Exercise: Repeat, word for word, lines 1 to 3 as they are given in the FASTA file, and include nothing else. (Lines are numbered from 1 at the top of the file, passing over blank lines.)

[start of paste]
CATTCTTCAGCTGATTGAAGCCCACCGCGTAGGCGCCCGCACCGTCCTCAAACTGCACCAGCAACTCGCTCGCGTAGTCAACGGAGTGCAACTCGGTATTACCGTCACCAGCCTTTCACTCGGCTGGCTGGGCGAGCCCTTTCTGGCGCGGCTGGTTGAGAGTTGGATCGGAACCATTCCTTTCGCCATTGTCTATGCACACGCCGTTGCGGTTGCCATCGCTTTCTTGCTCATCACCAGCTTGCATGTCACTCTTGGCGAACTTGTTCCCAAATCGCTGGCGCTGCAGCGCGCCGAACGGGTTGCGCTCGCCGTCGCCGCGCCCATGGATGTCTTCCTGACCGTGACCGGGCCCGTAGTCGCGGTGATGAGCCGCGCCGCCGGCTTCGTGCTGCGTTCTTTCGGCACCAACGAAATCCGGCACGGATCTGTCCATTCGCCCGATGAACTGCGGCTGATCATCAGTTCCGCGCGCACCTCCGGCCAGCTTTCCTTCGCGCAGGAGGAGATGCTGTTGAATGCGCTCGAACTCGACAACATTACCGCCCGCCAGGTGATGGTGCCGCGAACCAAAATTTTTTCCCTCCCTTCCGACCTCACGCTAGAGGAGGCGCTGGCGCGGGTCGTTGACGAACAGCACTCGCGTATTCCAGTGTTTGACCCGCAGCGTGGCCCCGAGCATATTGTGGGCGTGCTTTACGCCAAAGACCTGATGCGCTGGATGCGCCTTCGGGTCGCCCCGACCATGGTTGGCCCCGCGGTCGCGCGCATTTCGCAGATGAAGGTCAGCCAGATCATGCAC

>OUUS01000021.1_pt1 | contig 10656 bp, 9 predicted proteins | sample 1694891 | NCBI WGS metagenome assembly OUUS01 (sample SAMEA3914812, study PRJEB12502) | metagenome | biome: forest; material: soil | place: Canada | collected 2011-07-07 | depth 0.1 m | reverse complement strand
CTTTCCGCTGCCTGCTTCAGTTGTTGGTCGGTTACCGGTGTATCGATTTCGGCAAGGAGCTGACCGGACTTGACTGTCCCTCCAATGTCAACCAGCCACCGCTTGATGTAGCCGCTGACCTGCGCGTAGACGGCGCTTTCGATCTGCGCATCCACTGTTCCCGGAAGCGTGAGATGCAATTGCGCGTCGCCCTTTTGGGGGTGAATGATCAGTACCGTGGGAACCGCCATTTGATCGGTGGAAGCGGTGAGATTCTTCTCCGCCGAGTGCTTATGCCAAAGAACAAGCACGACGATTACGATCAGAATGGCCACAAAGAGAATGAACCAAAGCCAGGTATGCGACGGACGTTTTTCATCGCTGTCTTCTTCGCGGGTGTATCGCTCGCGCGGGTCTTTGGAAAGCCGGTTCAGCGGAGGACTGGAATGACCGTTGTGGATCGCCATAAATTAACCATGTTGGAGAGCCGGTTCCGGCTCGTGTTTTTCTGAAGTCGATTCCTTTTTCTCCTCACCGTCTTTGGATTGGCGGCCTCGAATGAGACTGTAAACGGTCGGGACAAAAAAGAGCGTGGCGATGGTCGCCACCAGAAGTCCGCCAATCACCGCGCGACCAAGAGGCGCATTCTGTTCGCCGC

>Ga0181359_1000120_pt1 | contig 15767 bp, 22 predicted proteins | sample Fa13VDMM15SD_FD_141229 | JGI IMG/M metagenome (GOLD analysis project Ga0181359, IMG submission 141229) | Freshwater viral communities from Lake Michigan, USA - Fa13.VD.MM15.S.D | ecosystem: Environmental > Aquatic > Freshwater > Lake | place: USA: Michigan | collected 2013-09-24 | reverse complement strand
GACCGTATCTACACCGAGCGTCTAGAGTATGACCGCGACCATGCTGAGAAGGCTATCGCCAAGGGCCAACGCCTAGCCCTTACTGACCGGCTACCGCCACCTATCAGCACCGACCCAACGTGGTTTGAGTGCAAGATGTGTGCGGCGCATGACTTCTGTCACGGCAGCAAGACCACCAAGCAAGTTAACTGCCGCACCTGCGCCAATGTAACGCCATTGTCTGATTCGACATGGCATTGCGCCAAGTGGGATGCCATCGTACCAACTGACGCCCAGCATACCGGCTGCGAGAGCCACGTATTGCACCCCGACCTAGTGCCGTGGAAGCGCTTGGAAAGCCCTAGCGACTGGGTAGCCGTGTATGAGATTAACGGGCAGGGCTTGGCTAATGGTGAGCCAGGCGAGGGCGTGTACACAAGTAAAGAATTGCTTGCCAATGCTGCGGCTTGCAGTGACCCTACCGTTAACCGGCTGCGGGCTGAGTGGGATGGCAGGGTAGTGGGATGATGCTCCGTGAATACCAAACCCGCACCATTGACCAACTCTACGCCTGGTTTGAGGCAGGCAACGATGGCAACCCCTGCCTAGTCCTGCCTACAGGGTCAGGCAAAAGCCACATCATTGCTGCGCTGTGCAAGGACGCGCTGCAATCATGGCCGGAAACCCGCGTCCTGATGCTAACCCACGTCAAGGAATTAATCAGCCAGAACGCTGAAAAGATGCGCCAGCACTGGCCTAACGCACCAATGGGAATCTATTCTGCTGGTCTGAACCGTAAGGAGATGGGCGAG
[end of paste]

CATTCTTCAGCTGATTGAAGCCCACCGCGTAGGCGCCCGCACCGTCCTCAAACTGCACCAGCAACTCGCTCGCGTAGTCAACGGAGTGCAACTCGGTATTACCGTCACCAGCCTTTCACTCGGCTGGCTGGGCGAGCCCTTTCTGGCGCGGCTGGTTGAGAGTTGGATCGGAACCATTCCTTTCGCCATTGTCTATGCACACGCCGTTGCGGTTGCCATCGCTTTCTTGCTCATCACCAGCTTGCATGTCACTCTTGGCGAACTTGTTCCCAAATCGCTGGCGCTGCAGCGCGCCGAACGGGTTGCGCTCGCCGTCGCCGCGCCCATGGATGTCTTCCTGACCGTGACCGGGCCCGTAGTCGCGGTGATGAGCCGCGCCGCCGGCTTCGTGCTGCGTTCTTTCGGCACCAACGAAATCCGGCACGGATCTGTCCATTCGCCCGATGAACTGCGGCTGATCATCAGTTCCGCGCGCACCTCCGGCCAGCTTTCCTTCGCGCAGGAGGAGATGCTGTTGAATGCGCTCGAACTCGACAACATTACCGCCCGCCAGGTGATGGTGCCGCGAACCAAAATTTTTTCCCTCCCTTCCGACCTCACGCTAGAGGAGGCGCTGGCGCGGGTCGTTGACGAACAGCACTCGCGTATTCCAGTGTTTGACCCGCAGCGTGGCCCCGAGCATATTGTGGGCGTGCTTTACGCCAAAGACCTGATGCGCTGGATGCGCCTTCGGGTCGCCCCGACCATGGTTGGCCCCGCGGTCGCGCGCATTTCGCAGATGAAGGTCAGCCAGATCATGCAC

>OUUS01000021.1_pt1 | contig 10656 bp, 9 predicted proteins | sample 1694891 | NCBI WGS metagenome assembly OUUS01 (sample SAMEA3914812, study PRJEB12502) | metagenome | biome: forest; material: soil | place: Canada | collected 2011-07-07 | depth 0.1 m | reverse complement strand
CTTTCCGCTGCCTGCTTCAGTTGTTGGTCGGTTACCGGTGTATCGATTTCGGCAAGGAGCTGACCGGACTTGACTGTCCCTCCAATGTCAACCAGCCACCGCTTGATGTAGCCGCTGACCTGCGCGTAGACGGCGCTTTCGATCTGCGCATCCACTGTTCCCGGAAGCGTGAGATGCAATTGCGCGTCGCCCTTTTGGGGGTGAATGATCAGTACCGTGGGAACCGCCATTTGATCGGTGGAAGCGGTGAGATTCTTCTCCGCCGAGTGCTTATGCCAAAGAACAAGCACGACGATTACGATCAGAATGGCCACAAAGAGAATGAACCAAAGCCAGGTATGCGACGGACGTTTTTCATCGCTGTCTTCTTCGCGGGTGTATCGCTCGCGCGGGTCTTTGGAAAGCCGGTTCAGCGGAGGACTGGAATGACCGTTGTGGATCGCCATAAATTAACCATGTTGGAGAGCCGGTTCCGGCTCGTGTTTTTCTGAAGTCGATTCCTTTTTCTCCTCACCGTCTTTGGATTGGCGGCCTCGAATGAGACTGTAAACGGTCGGGACAAAAAAGAGCGTGGCGATGGTCGCCACCAGAAGTCCGCCAATCACCGCGCGACCAAGAGGCGCATTCTGTTCGCCGC